Project Description

Our goal: to investigate translation variation, focusing on textual and lexico-grammatical variation brought about by translation production type (human vs. machine vs. computer-aided translation vs. post-edited translation)

Resources: a translation corpus which can be analysed for variation phenomena in terms of language typology, contrastive text/register typology and translation production types (machine vs. computer-aided vs. human).

This corpus will allow analysis of VARIATION across:
--> LANGUAGES: English vs. German
--> MODES OF PRODUCTION: original vs. translation
--> PRODUCTION TYPES: human vs. CAT vs. MT and PET?
--> REGISTERS: essays vs. speeches vs. manuals, etc.
Result: features specific for
- languages
- originals and translations
- various translation production types
- various registers
- contrastive linguistics
- translatology and translator training
- CAT tools development
- MT (quality and error analysis)
- further ???


Phase 1 (June 2012 - May 2013):

Building a Corpus for Studying Variation in Translation

In the present project, we aim to investigate translation variation by means of qualitative and quantitative methods derived from register analysis, translation analysis and corpus linguistics, concentrating especially on the textual and lexico-grammatical variation influenced machine and computer-aided translation. For this pupose we create a translation corpus, a collection of texts which can be analysed for variation phenomena in terms of language typology, contrastive text typology and process types (machine vs. computer-aided vs. human). These phenomena are reflected in lingustic features contained in translation texts which belong to different registers and were produced within different translation processes.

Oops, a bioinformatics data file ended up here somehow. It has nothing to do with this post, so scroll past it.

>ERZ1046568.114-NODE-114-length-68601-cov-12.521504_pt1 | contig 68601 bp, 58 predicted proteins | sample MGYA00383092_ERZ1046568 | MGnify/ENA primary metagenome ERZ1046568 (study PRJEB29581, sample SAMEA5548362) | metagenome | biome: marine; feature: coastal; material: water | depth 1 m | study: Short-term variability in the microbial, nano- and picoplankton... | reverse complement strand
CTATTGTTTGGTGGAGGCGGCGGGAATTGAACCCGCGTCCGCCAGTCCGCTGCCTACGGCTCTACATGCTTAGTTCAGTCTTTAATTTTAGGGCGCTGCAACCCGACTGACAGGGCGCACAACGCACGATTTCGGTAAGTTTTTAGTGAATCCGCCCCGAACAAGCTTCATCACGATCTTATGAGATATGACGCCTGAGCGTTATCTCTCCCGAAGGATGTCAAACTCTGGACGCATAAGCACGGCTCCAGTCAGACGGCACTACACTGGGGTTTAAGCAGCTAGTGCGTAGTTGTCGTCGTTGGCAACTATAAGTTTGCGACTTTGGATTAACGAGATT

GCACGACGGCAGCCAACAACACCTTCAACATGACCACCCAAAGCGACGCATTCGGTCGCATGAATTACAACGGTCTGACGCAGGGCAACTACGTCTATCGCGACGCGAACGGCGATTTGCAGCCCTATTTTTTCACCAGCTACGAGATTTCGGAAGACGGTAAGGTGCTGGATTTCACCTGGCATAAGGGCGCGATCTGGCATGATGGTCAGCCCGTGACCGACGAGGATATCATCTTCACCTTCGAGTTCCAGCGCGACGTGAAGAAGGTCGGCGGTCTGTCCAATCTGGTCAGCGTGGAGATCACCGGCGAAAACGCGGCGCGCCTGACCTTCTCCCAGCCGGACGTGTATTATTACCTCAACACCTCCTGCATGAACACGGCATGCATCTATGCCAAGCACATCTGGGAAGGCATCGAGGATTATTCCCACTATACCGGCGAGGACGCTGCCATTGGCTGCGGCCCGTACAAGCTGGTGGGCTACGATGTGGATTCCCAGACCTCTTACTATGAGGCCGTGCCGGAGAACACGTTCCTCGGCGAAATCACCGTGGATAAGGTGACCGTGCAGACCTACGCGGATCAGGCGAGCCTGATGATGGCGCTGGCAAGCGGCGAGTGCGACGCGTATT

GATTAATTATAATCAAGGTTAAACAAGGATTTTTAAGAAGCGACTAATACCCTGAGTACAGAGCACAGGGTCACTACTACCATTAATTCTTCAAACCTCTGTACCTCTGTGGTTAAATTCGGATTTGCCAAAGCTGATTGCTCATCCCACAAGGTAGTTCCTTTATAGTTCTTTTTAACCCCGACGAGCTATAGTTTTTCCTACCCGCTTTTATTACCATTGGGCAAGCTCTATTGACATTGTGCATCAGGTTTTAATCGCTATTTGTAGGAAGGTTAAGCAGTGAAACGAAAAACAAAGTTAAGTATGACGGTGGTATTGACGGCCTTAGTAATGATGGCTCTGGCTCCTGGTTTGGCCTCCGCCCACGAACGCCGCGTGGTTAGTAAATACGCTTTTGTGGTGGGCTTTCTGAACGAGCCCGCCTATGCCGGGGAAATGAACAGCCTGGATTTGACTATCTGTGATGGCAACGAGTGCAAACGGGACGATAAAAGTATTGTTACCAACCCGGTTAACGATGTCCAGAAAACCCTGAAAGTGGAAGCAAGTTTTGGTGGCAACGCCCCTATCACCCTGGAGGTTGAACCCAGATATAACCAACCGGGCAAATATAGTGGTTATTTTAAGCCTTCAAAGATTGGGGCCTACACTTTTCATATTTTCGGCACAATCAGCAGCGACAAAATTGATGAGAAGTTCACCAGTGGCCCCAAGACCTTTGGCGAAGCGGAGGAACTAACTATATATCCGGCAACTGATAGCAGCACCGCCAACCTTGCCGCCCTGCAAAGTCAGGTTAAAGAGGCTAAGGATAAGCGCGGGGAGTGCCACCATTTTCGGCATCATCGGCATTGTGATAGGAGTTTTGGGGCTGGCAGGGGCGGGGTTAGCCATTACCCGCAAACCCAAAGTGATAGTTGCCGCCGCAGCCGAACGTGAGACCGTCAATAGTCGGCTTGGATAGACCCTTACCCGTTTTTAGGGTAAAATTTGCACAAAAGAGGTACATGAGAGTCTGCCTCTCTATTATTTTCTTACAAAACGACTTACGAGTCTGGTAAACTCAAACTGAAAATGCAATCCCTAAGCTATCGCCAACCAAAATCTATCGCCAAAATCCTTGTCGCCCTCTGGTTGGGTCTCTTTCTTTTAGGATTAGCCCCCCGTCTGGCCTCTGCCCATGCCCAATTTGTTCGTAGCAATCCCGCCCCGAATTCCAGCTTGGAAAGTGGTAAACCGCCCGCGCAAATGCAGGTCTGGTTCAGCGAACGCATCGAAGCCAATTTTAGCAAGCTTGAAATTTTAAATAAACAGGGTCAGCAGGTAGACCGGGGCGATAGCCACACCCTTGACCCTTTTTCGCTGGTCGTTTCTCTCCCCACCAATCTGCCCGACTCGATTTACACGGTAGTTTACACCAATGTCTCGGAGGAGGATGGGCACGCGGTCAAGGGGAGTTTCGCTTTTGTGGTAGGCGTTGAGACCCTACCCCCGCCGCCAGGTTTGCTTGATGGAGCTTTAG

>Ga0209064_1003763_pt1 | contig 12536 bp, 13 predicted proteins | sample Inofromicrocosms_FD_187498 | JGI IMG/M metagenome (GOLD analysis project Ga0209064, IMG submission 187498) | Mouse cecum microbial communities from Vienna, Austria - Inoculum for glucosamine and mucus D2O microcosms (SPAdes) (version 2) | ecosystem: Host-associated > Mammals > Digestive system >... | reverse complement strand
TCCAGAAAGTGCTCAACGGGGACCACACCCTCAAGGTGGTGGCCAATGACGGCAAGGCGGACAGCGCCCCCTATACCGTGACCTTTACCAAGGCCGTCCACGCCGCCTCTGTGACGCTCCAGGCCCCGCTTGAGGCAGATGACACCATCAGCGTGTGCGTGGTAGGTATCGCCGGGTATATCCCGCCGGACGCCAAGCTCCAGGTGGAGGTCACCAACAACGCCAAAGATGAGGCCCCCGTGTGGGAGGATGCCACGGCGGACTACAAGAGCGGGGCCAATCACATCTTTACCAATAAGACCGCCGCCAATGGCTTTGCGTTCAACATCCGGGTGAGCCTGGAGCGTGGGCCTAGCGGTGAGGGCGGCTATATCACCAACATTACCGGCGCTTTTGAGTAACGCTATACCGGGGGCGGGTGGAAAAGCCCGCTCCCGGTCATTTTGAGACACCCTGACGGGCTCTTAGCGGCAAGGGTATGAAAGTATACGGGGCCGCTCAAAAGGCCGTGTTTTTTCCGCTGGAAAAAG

To our knowledge, none of the existing corpus resources can enable this kind of analysis. There are corpora built to serve similar tasks, e.g. EUROPARL, vgl. (Koehn, 2005) oder DARPA-94, vgl. (White et al. 1994). However, they would provide resources for partial analysis only, as they contain texts translated by either machine systems or humans only, and do not contain any variants produced with the help of computer-aided tools. Therefore, it is important to create resources suitable for our research goals.

Project Team


This project is supervised by Prof. Dr. Elke Teich